City nixes permit for judicial services at former CAPS building
Concerned the location could turn into a correctional facility, Craig City Council spent little time discussing a conditional-use permit for judicial services at 445 Ranney St. before deciding to deny the permit.
The request was submitted to Craig Planning and Zoning in early September by Josh Mayhugh, vice president of Advantage Treatment Centers, which currently provides judicial services out of a rented building at 59 W. Sixth St.
Advantage Treatment Centers recently acquired the former Community Alternative Placement Services building on Ranney Street with the intention of moving judicial services — including urine analyses, ankle monitor installations and community services — to the front portion of the building and renting out the existing boarding rooms there to the general public.
City Building Official Marlin Eckhoff said the CAPS location is currently zoned for high-density residential, so renting the boarding rooms wouldn’t require a conditional-use permit but offering judicial services there would.
On Tuesday, Oct. 25, City Council voted 6-0 to deny the requested permit. The decision kept in line with a recommendation from Craig Planning and Zoning Commission, which suggested rejecting the application because of the negative public perception surrounding judicial services at that location.
While the applicant had clearly stated that Advantage Treatment Centers’ initial plan was not to turn the former CAPS location back into a correctional facility, as it had been in the past, if the county were to issue a request for proposals, that could change. City Council members felt that the conditional-use permit could be a stepping stone to turn the location back into a correctional facility.
In prior email communications with the city, Mayhugh said that Advantage Treatment Centers “may or may not want a sober living model with some of the units.”
Eckhoff also explained to council members that the city code does not address correctional, rehabilitation or substance abuse treatment facilities.
“To make it a correctional facility, it would have to be initiated by the county commissioners,” Eckhoff said. “If the company buys the building and an RFP is initiated by the county, they would be able to use the facility as a correctional facility.”
Advantage Treatment Centers met previously with Moffat County commissioners, and Mayhugh’s perception was that county officials were not interested in community corrections at this time. However, the end result of the meeting was still unclear, and commissioners didn’t respond this week to a request for comment from the Craig Press.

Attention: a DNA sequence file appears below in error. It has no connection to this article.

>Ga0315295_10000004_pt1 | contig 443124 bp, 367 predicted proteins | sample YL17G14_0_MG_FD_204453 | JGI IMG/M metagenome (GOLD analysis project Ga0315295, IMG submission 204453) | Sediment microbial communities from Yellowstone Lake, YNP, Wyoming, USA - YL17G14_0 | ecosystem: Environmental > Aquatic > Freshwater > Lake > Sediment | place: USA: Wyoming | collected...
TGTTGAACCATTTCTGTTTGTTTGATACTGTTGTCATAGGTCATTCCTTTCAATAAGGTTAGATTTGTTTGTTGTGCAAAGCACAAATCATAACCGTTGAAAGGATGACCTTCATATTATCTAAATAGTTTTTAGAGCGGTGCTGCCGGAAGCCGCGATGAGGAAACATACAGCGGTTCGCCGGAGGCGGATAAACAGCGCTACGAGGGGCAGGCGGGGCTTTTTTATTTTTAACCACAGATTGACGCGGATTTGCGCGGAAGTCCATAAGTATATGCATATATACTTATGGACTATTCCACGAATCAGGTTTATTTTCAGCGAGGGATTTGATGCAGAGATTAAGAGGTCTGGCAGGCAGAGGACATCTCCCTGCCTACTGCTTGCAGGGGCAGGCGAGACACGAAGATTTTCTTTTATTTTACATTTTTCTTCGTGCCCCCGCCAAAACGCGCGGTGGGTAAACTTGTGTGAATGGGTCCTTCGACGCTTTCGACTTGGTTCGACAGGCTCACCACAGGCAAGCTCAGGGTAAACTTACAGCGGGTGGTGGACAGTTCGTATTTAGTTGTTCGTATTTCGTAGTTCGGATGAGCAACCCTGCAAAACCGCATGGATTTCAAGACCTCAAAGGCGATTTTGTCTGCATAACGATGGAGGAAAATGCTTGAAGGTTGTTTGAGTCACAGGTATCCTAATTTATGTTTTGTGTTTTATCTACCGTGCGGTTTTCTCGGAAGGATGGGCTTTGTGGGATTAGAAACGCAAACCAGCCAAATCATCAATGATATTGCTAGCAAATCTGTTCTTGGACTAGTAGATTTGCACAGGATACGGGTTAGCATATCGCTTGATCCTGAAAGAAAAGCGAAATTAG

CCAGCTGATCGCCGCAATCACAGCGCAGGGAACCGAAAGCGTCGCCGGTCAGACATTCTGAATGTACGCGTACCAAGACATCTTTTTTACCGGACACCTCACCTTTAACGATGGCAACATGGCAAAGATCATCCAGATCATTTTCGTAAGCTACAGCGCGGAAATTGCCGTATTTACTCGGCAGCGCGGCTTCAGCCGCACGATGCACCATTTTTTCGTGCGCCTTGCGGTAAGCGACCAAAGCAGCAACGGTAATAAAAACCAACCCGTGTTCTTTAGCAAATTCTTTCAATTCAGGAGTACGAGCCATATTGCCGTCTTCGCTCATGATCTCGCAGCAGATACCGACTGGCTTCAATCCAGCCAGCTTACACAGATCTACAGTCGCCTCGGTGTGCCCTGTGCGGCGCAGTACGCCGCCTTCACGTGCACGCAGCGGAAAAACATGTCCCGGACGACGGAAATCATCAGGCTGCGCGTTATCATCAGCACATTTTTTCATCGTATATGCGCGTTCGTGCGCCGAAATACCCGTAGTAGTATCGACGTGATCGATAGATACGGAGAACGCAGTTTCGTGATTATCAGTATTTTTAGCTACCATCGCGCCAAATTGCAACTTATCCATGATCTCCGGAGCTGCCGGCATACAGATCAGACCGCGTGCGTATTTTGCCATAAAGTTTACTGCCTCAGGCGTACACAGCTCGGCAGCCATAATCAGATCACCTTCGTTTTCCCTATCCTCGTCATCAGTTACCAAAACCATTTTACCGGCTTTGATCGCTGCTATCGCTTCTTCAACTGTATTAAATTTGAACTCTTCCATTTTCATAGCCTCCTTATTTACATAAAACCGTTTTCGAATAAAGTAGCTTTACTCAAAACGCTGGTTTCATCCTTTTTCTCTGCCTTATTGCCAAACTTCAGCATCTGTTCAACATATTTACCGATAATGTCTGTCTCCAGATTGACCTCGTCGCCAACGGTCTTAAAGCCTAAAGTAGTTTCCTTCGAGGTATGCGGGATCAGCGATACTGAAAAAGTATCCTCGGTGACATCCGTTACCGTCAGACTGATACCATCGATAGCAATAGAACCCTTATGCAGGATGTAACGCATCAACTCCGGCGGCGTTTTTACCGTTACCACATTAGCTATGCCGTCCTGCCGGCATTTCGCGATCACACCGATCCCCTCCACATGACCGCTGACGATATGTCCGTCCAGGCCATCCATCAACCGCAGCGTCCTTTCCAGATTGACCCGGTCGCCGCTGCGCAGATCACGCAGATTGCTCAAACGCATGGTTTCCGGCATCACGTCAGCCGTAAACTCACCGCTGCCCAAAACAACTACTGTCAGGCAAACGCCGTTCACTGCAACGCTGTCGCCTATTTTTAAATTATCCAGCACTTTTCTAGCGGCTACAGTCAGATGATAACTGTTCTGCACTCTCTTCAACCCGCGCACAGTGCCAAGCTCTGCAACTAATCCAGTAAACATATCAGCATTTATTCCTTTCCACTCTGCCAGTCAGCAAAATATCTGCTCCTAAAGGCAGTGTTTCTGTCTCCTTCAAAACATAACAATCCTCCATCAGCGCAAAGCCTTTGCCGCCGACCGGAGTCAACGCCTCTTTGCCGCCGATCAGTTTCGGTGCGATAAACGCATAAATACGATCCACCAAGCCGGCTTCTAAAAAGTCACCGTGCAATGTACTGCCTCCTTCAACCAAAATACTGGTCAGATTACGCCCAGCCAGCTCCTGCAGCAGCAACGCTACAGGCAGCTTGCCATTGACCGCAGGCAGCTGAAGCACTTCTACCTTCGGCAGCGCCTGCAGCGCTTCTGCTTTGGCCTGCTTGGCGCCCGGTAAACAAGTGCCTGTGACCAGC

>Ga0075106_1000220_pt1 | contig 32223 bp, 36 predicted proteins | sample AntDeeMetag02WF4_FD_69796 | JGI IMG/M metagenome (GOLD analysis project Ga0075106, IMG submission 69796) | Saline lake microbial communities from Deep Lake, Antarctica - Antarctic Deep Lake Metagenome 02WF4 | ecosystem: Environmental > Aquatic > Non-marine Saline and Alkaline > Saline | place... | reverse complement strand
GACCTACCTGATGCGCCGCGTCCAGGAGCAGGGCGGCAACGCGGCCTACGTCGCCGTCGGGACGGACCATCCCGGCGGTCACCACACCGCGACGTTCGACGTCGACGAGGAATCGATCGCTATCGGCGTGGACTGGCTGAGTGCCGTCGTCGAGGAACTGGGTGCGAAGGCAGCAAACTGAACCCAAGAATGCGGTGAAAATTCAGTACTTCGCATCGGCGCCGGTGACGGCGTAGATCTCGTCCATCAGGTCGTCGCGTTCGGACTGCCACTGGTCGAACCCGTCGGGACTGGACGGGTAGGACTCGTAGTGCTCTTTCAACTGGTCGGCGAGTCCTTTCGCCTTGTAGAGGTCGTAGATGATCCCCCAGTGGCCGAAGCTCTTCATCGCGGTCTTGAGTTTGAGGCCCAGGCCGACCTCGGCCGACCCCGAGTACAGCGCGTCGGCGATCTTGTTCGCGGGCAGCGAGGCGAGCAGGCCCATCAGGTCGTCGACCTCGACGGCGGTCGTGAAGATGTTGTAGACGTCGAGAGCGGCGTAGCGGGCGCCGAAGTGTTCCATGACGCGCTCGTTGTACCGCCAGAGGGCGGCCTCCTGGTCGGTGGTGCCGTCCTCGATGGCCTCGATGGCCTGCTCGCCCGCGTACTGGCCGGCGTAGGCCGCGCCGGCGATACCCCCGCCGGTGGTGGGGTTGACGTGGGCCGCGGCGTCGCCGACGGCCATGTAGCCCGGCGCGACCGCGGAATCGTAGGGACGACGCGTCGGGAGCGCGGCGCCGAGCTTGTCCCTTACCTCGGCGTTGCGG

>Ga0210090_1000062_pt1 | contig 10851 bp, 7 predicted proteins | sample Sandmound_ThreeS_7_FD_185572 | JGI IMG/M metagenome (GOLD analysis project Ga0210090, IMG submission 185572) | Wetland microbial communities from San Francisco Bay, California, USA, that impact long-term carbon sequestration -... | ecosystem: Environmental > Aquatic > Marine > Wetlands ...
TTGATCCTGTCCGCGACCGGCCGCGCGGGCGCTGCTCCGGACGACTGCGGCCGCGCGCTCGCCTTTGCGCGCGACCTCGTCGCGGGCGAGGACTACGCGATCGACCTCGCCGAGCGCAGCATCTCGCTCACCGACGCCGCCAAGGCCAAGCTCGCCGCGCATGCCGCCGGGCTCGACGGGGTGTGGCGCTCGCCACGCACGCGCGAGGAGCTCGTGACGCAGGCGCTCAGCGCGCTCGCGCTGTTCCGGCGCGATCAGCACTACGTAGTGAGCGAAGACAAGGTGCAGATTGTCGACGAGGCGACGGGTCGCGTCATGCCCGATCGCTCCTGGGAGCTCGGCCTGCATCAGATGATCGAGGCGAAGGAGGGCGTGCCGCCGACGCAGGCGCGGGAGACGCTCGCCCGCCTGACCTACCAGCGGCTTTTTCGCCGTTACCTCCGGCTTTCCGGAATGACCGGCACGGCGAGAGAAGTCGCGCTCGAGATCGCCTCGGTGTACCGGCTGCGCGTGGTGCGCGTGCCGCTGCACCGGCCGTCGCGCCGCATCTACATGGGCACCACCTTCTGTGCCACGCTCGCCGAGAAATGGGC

Two community members were present at the City Council meeting to support denying the conditional use permit, stating that if the end-game for Advantage Treatment Centers was to operate a correctional facility at the former CAPS location then the conditional use permit should be denied.
Craig Mayor Ryan Hess said he was in support of denying the permit for a number of reasons based on the city’s evaluation criteria for conditional-use permits. Reintroducing those services into the center of town doesn’t meet the city’s planning and redevelopment goals outlined in the master plan, and it doesn’t flow with the surrounding zoning in the area, he said.
Hess added that a community corrections facility is a drain on local resources, including law enforcement, and Craig already struggles to provide enough certified addiction counseling to non-correctional clients. Hess also said that, at least to him, it seems there has been a push to locate these kinds of services in Craig.
“When the other counties have more resources but they don’t want it in their backyard, they push it to ours,” he said.
Hess said that was not necessarily the criteria for denying the conditional-use permit, but after years of being in the discussion, it’s something he feels strongly about.
Mayhugh was not present at the City Council meeting to discuss the project, and it was unclear whether Advantage Treatment Centers would continue trying to move forward with the purchase of the building without being approved to provide judicial services on-site.
Council member Chirs Nichols asked if there is zoning language the city could explore to specify where a facility like this would be allowed. City staff have been looking into other municipalities that have addressed the issue, and Eckhoff said there are very few.
In other business
- City Finance Director Katy Burns presented a draft of the city’s proposed budget for 2023. City officials commented on the number of projects Craig is able to support while still having a balanced budget.
- Council approved an ordinance to increase the water and wastewater rates by 2% and 3%, respectively, in line with a recommendation from the lastest rate study.
- Council approved a resolution for the Moffat County Local Marketing District 2023 Strategic Plan and budget. Council members commented that more outreach could be done to promote the work of the LMD, which supports many local events and the public doesn’t always know who is behind the events.
- Council approved the renewal of a liquor license for the East Kum & Go at 700 E. Victory Way, after a violation on Feb. 24 for selling to an underaged person. Council moved the item from the consent agenda to the regular meeting for more discussion, wanting to know what action has been taken to maintain compliance. The general manager was present and reported that the worker who received the violation is no longer with the company, all staff have been trained on carding and there is increased signage to prevent sales to minors.
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